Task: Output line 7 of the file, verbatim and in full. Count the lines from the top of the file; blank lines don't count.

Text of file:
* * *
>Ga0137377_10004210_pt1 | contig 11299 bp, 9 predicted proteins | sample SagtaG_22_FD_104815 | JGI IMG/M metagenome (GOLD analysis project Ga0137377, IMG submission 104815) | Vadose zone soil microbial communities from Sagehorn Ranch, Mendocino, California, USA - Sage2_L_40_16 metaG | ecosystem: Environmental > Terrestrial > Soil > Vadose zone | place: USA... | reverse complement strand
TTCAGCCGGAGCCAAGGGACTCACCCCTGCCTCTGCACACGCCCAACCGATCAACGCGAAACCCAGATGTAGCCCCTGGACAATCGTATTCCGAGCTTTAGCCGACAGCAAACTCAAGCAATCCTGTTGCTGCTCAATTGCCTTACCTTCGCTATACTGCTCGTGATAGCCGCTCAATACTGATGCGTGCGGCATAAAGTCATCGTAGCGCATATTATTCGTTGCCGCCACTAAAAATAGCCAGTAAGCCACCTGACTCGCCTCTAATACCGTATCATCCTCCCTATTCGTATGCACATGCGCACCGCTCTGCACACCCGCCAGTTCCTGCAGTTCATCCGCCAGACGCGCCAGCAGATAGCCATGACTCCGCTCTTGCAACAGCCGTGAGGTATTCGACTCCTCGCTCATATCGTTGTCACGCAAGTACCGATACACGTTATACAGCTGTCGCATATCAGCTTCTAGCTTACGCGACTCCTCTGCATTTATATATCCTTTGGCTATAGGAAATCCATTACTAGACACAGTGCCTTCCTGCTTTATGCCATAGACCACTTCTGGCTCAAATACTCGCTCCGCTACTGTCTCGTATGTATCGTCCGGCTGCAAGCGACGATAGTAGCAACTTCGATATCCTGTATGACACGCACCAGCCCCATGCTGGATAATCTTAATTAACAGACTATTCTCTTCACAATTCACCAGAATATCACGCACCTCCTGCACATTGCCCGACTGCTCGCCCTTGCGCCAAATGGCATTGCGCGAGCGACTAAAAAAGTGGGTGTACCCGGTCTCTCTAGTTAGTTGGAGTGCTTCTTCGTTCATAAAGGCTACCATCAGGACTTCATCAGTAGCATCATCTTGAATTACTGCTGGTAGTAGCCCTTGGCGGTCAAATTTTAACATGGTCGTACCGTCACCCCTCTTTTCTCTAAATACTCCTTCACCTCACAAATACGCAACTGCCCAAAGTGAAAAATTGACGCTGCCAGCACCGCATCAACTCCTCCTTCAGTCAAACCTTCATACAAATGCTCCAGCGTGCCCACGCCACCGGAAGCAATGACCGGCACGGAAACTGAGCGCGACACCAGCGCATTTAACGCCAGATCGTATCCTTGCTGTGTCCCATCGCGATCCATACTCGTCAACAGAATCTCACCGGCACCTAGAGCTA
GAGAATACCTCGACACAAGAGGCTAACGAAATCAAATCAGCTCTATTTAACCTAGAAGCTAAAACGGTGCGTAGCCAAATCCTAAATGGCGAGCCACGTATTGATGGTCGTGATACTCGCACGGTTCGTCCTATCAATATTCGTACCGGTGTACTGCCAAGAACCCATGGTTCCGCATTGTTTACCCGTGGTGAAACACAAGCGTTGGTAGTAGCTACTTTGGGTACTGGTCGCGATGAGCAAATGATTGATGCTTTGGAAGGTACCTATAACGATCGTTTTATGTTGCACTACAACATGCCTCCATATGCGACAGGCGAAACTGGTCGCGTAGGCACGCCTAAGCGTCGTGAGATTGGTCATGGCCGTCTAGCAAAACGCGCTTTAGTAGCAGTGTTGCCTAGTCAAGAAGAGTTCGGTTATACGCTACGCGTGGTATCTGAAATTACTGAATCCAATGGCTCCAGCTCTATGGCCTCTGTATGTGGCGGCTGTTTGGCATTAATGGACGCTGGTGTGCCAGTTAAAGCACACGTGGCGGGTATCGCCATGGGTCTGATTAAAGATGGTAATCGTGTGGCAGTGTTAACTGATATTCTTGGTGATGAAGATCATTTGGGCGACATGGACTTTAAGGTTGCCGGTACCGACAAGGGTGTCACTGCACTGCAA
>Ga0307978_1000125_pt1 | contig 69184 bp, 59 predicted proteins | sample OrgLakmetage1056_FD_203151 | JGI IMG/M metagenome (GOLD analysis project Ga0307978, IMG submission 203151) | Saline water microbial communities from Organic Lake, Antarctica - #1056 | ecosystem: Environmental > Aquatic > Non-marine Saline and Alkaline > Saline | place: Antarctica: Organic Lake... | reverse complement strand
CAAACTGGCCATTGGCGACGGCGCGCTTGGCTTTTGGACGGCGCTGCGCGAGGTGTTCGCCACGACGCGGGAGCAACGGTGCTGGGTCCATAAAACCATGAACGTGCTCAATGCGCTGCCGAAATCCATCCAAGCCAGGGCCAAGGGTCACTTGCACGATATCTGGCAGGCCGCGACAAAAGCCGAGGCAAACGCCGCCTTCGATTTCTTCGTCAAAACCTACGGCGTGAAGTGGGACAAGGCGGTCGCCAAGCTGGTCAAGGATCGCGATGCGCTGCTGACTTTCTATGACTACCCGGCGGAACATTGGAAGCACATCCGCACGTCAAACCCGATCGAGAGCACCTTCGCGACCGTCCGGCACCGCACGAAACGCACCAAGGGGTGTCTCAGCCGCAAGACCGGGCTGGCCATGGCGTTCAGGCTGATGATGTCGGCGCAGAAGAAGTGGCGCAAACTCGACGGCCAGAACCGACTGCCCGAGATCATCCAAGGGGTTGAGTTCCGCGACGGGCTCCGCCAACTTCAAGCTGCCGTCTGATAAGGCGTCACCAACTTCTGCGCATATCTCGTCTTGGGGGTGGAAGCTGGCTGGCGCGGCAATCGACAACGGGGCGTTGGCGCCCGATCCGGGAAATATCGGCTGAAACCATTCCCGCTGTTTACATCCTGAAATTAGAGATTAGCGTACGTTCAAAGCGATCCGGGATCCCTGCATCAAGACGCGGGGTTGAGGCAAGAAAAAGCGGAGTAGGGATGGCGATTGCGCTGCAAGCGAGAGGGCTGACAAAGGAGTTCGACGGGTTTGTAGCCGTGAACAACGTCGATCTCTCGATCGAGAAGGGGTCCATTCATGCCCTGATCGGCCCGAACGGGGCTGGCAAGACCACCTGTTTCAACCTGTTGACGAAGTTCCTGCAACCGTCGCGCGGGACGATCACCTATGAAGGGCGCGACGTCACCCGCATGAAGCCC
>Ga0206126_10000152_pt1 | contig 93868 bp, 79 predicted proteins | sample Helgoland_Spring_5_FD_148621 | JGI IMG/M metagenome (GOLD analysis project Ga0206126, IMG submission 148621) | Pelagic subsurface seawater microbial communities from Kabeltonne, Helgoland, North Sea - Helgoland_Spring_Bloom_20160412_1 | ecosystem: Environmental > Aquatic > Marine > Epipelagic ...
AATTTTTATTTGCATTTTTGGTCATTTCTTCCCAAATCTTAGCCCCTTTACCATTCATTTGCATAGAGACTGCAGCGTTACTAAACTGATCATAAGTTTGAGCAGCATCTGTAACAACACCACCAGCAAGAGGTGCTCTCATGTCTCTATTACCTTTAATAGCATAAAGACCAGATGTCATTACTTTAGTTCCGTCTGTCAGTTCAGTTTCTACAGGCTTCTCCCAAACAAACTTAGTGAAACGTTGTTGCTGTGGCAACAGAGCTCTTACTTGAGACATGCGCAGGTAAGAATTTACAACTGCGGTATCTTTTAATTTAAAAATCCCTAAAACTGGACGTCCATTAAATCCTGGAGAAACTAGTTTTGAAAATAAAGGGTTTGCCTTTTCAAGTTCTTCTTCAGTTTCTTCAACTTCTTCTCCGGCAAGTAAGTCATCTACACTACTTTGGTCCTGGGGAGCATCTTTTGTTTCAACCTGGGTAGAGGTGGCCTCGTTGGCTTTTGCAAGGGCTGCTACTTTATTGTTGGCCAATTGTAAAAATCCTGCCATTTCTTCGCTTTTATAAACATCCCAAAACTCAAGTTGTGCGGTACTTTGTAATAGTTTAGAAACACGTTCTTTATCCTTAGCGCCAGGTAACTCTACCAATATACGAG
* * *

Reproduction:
AATTTTTATTTGCATTTTTGGTCATTTCTTCCCAAATCTTAGCCCCTTTACCATTCATTTGCATAGAGACTGCAGCGTTACTAAACTGATCATAAGTTTGAGCAGCATCTGTAACAACACCACCAGCAAGAGGTGCTCTCATGTCTCTATTACCTTTAATAGCATAAAGACCAGATGTCATTACTTTAGTTCCGTCTGTCAGTTCAGTTTCTACAGGCTTCTCCCAAACAAACTTAGTGAAACGTTGTTGCTGTGGCAACAGAGCTCTTACTTGAGACATGCGCAGGTAAGAATTTACAACTGCGGTATCTTTTAATTTAAAAATCCCTAAAACTGGACGTCCATTAAATCCTGGAGAAACTAGTTTTGAAAATAAAGGGTTTGCCTTTTCAAGTTCTTCTTCAGTTTCTTCAACTTCTTCTCCGGCAAGTAAGTCATCTACACTACTTTGGTCCTGGGGAGCATCTTTTGTTTCAACCTGGGTAGAGGTGGCCTCGTTGGCTTTTGCAAGGGCTGCTACTTTATTGTTGGCCAATTGTAAAAATCCTGCCATTTCTTCGCTTTTATAAACATCCCAAAACTCAAGTTGTGCGGTACTTTGTAATAGTTTAGAAACACGTTCTTTATCCTTAGCGCCAGGTAACTCTACCAATATACGAG